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ISO14001:2015 Launched

The ISO 14001 standard for environmental management has been undergoing revision since early 2012. The newly revised version, which came into effect in September 2015, will eventually replace the 2004 version as well as the 2009 amendments.

While ISO 14001:2015 covers essentially the same topics as the 2004 version, there are some important differences.


Structure of the Standard

The revised standard now follows the common structure (Annex SL) which has the same definitions and terms used in other management standards such as ISO 9001. ISO intends for all management standards to eventually follow this structure as it is thought that it is more user friendly, especially for companies that use multiple standards.


Context of the Organisation

The new standard requires companies to evaluate all external environmental factors and stakeholders which could potentially have an effect on, or be affected by, your company. The Environmental Management System (EMS) should give consideration to all “interested parties” that may impact on its performance.



An important change in the new standards, management representatives must now take on more responsibility for the effectiveness of the EMS and integrate environmental management into business processes. The company’s environmental policy is also now required to include a commitment from management to protect the environment beyond the corporate boundaries. A management representative is no longer explicitly required, but adequate responsibilities and authorities must be assigned within the organisation.


Life-cycle Planning

The existing requirement for companies to consider the environmental impacts of activities, products and services has been restructured.  The revised standards now require companies to manage environmental impacts “from a life cycle perspective”.  Although it should be noted that there is no explicit requirement for companies to perform a life-cycle analysis of activities, products and services, instead companies are simply asked to adopt a life cycle perspective to identify environmental aspects and associated environmental impacts. There is also an increased emphasis on environmental management within the organisation's strategic planning processes.

There is a new concept introduced in the planning section of the new standard. This will require an organisation to ascertain the effect of uncertainty (“risk”) associated with its environmental context and take action to prevent or reduce undesired effects.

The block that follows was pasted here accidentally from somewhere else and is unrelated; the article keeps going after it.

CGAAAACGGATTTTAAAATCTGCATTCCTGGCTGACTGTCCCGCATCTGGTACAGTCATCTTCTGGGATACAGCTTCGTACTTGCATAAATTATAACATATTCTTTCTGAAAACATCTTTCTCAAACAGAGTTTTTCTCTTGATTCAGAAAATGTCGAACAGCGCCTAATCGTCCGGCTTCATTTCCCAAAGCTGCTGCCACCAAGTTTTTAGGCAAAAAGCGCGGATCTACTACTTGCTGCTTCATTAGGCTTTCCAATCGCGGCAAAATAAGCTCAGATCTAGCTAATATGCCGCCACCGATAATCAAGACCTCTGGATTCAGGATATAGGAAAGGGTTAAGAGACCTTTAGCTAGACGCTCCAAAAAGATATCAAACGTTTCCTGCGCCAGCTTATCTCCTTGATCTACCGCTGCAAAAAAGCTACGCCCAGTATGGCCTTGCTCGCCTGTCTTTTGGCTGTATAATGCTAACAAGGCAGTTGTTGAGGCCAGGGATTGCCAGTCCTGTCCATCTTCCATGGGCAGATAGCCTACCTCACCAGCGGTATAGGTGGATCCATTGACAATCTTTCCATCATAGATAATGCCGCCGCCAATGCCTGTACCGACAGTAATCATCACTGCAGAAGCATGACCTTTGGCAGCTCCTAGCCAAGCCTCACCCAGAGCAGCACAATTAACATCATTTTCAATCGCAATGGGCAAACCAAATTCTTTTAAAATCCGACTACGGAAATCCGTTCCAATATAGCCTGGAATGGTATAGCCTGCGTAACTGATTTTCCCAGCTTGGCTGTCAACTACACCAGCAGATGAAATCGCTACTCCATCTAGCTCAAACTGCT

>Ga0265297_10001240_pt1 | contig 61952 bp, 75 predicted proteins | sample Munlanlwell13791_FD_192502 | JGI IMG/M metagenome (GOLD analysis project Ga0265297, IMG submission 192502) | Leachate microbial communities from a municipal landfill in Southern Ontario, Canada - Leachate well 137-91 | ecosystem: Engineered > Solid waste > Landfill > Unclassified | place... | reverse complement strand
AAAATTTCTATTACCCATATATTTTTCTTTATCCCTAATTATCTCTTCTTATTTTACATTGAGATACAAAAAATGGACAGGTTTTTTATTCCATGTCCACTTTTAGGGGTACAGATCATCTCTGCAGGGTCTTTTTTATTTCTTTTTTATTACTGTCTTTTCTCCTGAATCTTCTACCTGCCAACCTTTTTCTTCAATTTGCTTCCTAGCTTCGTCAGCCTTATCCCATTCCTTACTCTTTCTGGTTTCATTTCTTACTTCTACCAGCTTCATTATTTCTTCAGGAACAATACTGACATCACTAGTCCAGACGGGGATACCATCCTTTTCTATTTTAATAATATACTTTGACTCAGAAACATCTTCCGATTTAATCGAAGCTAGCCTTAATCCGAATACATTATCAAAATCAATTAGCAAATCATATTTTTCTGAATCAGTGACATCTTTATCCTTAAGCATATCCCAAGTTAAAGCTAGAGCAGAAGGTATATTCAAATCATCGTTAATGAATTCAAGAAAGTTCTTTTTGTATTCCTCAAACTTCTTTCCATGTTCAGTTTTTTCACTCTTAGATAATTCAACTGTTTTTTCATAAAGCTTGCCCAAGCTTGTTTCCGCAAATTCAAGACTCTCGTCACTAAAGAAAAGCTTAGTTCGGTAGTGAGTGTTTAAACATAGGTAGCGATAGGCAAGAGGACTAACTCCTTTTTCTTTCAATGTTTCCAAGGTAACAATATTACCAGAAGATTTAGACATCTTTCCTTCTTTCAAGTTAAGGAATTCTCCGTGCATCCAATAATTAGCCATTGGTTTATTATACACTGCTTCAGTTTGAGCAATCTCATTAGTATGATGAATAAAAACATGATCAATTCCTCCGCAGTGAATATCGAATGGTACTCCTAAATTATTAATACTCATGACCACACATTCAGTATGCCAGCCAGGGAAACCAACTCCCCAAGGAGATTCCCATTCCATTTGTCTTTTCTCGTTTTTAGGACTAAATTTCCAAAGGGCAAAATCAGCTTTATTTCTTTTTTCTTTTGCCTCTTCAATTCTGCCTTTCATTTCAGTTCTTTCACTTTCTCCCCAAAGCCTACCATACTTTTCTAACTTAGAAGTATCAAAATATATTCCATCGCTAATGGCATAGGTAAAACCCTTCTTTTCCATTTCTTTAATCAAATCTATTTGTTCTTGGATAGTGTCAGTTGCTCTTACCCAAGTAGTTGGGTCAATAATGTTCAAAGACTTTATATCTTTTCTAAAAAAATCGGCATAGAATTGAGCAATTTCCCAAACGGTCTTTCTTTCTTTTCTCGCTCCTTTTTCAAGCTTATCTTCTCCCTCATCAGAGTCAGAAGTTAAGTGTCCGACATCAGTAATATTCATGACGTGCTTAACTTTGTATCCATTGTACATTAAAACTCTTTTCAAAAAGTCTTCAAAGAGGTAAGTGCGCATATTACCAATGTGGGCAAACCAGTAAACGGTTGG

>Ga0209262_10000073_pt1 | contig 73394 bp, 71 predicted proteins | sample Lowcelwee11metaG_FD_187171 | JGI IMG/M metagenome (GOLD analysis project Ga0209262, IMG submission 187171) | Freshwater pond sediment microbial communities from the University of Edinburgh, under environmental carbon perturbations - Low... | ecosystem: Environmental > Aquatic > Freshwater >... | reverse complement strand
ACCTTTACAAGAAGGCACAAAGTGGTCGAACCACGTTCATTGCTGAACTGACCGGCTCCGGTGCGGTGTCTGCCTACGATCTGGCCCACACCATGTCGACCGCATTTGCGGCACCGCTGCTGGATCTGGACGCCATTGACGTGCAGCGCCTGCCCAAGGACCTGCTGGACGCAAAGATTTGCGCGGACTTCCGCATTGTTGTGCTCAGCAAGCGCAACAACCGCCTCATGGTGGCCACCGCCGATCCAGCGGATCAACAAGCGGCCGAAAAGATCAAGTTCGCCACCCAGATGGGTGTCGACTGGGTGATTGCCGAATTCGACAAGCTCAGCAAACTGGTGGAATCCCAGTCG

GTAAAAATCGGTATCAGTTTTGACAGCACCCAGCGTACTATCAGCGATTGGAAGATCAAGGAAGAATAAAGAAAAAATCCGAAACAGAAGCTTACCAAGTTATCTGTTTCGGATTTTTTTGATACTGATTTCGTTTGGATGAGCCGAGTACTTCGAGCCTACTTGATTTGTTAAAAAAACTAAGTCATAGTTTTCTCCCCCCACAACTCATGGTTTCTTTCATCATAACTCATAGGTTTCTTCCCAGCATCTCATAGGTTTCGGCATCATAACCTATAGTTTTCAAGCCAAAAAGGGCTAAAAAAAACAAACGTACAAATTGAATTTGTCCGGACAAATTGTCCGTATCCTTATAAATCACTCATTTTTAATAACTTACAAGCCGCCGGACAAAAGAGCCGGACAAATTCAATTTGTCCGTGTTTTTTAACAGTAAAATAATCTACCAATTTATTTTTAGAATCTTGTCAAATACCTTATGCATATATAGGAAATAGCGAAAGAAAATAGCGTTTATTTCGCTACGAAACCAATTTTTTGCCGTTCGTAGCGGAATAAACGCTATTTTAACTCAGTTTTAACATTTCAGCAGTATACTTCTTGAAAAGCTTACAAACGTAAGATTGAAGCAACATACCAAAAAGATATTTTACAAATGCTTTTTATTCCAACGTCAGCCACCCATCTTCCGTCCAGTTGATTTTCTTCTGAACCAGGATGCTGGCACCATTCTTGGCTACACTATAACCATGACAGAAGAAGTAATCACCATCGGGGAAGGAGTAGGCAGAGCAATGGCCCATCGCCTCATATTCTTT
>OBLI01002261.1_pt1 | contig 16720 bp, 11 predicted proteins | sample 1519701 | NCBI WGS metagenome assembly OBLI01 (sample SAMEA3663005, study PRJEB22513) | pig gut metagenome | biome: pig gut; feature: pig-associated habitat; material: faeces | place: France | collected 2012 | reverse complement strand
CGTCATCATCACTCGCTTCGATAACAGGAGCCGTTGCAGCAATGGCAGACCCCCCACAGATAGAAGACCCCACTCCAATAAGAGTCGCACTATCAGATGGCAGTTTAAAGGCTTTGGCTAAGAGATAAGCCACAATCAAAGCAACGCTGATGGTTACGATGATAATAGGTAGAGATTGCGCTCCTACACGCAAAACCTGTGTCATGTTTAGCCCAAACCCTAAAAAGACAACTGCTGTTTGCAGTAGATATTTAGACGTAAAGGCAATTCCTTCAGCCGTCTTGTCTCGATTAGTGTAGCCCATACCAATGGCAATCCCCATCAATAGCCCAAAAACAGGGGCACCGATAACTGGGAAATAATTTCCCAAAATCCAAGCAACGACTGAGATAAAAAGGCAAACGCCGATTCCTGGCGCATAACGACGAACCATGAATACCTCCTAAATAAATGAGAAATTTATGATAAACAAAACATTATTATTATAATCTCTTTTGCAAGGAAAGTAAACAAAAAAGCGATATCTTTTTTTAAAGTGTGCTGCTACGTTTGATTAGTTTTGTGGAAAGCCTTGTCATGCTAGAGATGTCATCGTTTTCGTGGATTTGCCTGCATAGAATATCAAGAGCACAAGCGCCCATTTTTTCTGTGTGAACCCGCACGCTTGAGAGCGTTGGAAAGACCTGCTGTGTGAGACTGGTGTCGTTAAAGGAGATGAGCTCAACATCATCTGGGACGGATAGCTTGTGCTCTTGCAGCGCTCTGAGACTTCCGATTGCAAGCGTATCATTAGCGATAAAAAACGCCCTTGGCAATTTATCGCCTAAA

Documented information”

The new standard has disregarded the traditional distinction between records and documents in favour of a common term “documented information”. Where the standard uses the phrase ‘retain documented information as evidence of', it is referring to what were previously known as records, and where the phrase 'maintain documented information' is used it is referring to what were previously called documents.

The term “Compliance obligations” also replaces the more cumbersome phrase ‘legal requirements and other requirements to which the organization subscribes”.


Preventative Action

The new standard has removed the clause containing specific requirements for preventative action in favour of new, more detailed, corrective action requirements.   The thinking behind this is that ‘preventative action’ is the role of the EMS in its entirety, as opposed to a specific subsection of it.



There are now more detailed requirements for both internal and external communications. The new standard requires companies to adopt a communication strategy which places equal emphasis on both external and internal communications. This will involve communicating consistent and reliable information, which takes into account the requirements of regulatory agencies and other interested parties. Companies must also establish a mechanism by which people within the company can communicate their recommendations for improving the environmental management system.


We are certified to ISO 14001:2004. What does this mean for our organisation?

Organisations are given a three-year period to transition to the new standard, which will expire in September 2018. The transition can be made at any point over this period but it may be worth conducting a gap-analysis to help make the changeover more straightforward down the line.

February 2016